The most important feature of good local governance is participation. People not only vote every few years; they have direct voice in decision-making and governance through citizen committees, public forums, and voluntary action campaigns. It is clear that women’s leadership in Panchayats is transforming India. The presence of a women leader in the village significantly increased parents’ aspirations for themselves, their daughters and also improved educational outcomes for girls, which can improve labor market outcomes for women over them
Several women who started their political careers as self-described “rubber stamp” are now asking questions about budget allocations and priorities .These women, who have successfully challenged the traditional village male elite, are the aspirational symbols for new India. For them the posts of village heads offer the only real opportunity to bring change to their communities. When these seats are coupled with new skills – from public speaking to resource management – they are better prepared to negotiate the political space that has opened for them.
According to Harvard’s Prof Rohini Pande, girls raised in villages with a female leader spent less time doing domestic chores, and – importantly – were more likely to score higher in school exams than girls from other villages. Test scores for boys remained roughly the same.
Parents in villages with a female leader were more likely to say that they wanted their daughters to receive more education, marry later, and have more career opportunities available to them. Prof Pande adds: “The question is: is it the teenage girl who sees [the female leader] as a role model and changes her mind? Or is it her mother who sees [the female leader] and brings home the message ‘This is what you can be’ to her daughter?”
Political parties have encouraged destructive political competition, the consequences of this can easily spiral down to individual households because of intense political mobilization at the grassroots. The directive that Panchayat elections are not to be fought on the basis of political party affiliations has been discarded for all practical purposes, Elections determine who has the power, not who has the truth. Women aspirants bear the worst blows of this abuse. But it will finally be the women again who will hold to the truth as best as they will see it, even if it suffers political defeat.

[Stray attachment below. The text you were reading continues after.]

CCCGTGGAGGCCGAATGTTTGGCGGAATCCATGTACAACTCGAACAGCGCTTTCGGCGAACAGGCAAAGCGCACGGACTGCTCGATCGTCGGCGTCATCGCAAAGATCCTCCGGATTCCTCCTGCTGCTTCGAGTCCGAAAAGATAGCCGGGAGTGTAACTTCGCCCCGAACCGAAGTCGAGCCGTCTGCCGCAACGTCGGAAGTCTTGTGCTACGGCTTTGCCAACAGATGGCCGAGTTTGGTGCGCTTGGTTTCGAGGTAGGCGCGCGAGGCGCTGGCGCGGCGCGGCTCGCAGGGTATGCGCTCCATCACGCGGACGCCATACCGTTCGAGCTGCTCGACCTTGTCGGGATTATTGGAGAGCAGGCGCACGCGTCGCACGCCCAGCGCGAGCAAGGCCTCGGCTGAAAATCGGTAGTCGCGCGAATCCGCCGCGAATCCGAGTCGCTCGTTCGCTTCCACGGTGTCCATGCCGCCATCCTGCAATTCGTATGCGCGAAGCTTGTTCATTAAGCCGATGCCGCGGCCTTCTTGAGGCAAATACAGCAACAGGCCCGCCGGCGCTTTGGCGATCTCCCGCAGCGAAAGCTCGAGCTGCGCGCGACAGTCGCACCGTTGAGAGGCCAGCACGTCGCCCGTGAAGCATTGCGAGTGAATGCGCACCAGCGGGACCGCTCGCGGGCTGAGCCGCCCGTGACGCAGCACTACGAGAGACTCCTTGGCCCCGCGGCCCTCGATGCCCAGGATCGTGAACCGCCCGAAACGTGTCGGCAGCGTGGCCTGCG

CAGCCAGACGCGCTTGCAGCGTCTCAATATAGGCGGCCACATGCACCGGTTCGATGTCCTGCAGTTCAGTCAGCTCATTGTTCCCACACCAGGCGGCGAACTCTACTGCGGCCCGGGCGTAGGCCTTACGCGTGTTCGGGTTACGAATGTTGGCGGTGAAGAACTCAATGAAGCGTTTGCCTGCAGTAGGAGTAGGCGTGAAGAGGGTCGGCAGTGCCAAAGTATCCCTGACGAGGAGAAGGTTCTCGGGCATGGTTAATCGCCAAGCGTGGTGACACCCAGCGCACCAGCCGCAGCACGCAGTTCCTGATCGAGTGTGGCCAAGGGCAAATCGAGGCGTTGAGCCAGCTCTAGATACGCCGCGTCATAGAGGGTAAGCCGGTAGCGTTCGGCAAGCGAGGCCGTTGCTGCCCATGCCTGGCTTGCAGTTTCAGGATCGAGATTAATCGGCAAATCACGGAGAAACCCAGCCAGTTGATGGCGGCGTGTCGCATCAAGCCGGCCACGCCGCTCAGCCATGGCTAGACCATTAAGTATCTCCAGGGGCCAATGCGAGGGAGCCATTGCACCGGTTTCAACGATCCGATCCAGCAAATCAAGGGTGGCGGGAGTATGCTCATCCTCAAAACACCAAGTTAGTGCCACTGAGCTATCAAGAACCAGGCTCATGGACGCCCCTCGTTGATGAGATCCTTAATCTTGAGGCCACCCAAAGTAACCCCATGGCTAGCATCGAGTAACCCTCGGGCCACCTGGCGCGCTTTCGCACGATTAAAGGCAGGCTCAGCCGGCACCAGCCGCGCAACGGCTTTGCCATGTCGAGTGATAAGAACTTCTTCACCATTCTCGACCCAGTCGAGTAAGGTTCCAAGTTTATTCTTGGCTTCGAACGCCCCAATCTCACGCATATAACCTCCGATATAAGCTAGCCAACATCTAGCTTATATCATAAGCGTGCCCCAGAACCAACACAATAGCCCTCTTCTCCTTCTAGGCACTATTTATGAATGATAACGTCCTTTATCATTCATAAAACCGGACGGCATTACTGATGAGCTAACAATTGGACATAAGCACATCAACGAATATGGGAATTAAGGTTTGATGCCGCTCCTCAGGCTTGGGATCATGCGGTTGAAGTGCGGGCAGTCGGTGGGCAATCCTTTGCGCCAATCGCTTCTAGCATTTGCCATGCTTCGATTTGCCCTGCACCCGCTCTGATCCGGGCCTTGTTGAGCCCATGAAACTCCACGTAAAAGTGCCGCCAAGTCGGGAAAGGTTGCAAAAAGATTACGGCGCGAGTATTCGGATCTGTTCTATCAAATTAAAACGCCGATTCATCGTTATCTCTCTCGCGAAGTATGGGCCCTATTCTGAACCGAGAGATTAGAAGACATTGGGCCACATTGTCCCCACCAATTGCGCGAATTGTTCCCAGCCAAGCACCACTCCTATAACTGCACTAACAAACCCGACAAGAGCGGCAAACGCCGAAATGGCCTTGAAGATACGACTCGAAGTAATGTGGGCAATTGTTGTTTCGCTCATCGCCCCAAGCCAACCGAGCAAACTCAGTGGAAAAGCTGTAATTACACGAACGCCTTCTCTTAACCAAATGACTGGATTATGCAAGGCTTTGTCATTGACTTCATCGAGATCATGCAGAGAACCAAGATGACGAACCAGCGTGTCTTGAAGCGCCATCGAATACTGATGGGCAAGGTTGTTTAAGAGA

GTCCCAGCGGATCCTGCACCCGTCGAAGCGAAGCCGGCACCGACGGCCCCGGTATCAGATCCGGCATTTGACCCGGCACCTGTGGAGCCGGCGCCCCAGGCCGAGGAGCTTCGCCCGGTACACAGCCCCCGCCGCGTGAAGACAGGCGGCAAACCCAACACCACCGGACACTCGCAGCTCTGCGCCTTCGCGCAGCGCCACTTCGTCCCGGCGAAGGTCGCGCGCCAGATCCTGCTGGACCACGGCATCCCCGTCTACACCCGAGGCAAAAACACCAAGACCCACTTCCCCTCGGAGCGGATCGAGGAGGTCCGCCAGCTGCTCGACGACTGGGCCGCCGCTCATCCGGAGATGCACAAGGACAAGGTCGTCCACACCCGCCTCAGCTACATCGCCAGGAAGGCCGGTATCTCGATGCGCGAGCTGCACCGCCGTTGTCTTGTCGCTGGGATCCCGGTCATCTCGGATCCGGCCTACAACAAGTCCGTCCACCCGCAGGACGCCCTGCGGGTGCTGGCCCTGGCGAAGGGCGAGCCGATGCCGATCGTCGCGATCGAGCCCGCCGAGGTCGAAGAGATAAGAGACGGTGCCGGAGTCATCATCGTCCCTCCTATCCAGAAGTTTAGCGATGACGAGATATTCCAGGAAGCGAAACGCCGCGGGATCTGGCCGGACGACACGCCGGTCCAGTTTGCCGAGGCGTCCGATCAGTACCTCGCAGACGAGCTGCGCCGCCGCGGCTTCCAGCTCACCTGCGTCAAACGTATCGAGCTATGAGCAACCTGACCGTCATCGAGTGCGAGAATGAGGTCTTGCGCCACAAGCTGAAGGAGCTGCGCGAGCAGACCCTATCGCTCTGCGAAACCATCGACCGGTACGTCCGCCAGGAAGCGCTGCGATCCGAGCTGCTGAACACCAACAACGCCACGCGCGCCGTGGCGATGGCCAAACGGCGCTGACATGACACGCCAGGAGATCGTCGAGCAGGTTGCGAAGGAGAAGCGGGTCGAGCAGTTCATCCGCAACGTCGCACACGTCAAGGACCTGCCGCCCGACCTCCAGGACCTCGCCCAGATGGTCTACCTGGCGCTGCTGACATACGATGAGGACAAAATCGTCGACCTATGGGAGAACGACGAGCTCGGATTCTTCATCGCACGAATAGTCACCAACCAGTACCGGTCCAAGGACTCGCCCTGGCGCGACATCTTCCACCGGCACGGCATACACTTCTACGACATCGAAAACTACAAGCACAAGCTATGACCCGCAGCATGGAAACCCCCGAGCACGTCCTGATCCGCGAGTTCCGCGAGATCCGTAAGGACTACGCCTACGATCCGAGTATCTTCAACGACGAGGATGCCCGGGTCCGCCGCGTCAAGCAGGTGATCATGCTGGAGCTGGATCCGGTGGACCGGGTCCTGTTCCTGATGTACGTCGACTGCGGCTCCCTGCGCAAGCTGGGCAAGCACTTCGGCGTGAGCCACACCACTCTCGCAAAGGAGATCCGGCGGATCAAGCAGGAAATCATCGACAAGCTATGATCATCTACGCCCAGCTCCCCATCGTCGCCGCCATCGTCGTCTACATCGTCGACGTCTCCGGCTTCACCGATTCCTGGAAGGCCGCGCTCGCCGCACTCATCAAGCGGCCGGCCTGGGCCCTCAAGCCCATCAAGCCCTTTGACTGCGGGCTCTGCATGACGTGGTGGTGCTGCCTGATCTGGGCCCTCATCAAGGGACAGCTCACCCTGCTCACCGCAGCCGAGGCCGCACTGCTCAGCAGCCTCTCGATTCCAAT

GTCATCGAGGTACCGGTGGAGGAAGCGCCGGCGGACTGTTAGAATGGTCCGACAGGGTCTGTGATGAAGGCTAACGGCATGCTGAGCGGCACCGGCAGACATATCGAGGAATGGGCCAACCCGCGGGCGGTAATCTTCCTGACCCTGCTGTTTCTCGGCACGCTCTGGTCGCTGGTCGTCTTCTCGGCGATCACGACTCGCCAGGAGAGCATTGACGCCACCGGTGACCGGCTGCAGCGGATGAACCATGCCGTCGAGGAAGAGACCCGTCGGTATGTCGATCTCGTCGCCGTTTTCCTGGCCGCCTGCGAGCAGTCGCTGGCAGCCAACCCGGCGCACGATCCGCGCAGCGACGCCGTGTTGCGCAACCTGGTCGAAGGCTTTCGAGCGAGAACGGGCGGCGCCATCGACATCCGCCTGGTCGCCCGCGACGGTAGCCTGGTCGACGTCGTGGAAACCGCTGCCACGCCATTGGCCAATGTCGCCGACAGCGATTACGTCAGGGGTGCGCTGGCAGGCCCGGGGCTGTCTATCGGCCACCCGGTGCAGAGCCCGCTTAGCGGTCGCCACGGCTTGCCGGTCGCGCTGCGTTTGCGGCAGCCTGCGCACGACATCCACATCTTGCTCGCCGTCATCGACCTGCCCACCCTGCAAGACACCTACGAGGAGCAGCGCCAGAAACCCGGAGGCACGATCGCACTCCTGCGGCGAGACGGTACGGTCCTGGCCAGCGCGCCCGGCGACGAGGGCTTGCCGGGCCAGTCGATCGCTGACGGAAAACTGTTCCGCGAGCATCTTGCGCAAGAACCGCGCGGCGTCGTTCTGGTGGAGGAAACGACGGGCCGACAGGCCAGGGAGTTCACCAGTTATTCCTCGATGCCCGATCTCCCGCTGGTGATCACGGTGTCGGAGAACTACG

The heroic stories of tenacious women scripting tales success are great signs of a brighter tomorrow . Women’s empowerment isn’t just a part of development. It’s really the core of development. Empowerment is not something that happens one time. Overturning cultural and social mores is no easy task. But making empowerment an important component of social programmes can unconsciously and meaningfully alter social perceptions and mindsets. Truly, there is change in the air. Though not dramatic, not a headline grabber, it is a slow and quiet transformation that definitely is underway in remote and far-flung villages. Quietism has its own unique appeal and strength..Women who so far had been diffident and withdrawn are gradually shedding their earlier reticence and stepping out of the four walls of their homes to acquire an identity of their own. The surge is rippling at multiple levels. We need to remember that women’s empowerment is a journey, not a fixed point that yields to simple policies.
Moin Qazi is the author of the bestselling book, Village Diary of a Heretic Banker .He has worked in the development finance sector for almost four decades .He can be reached at email@example.com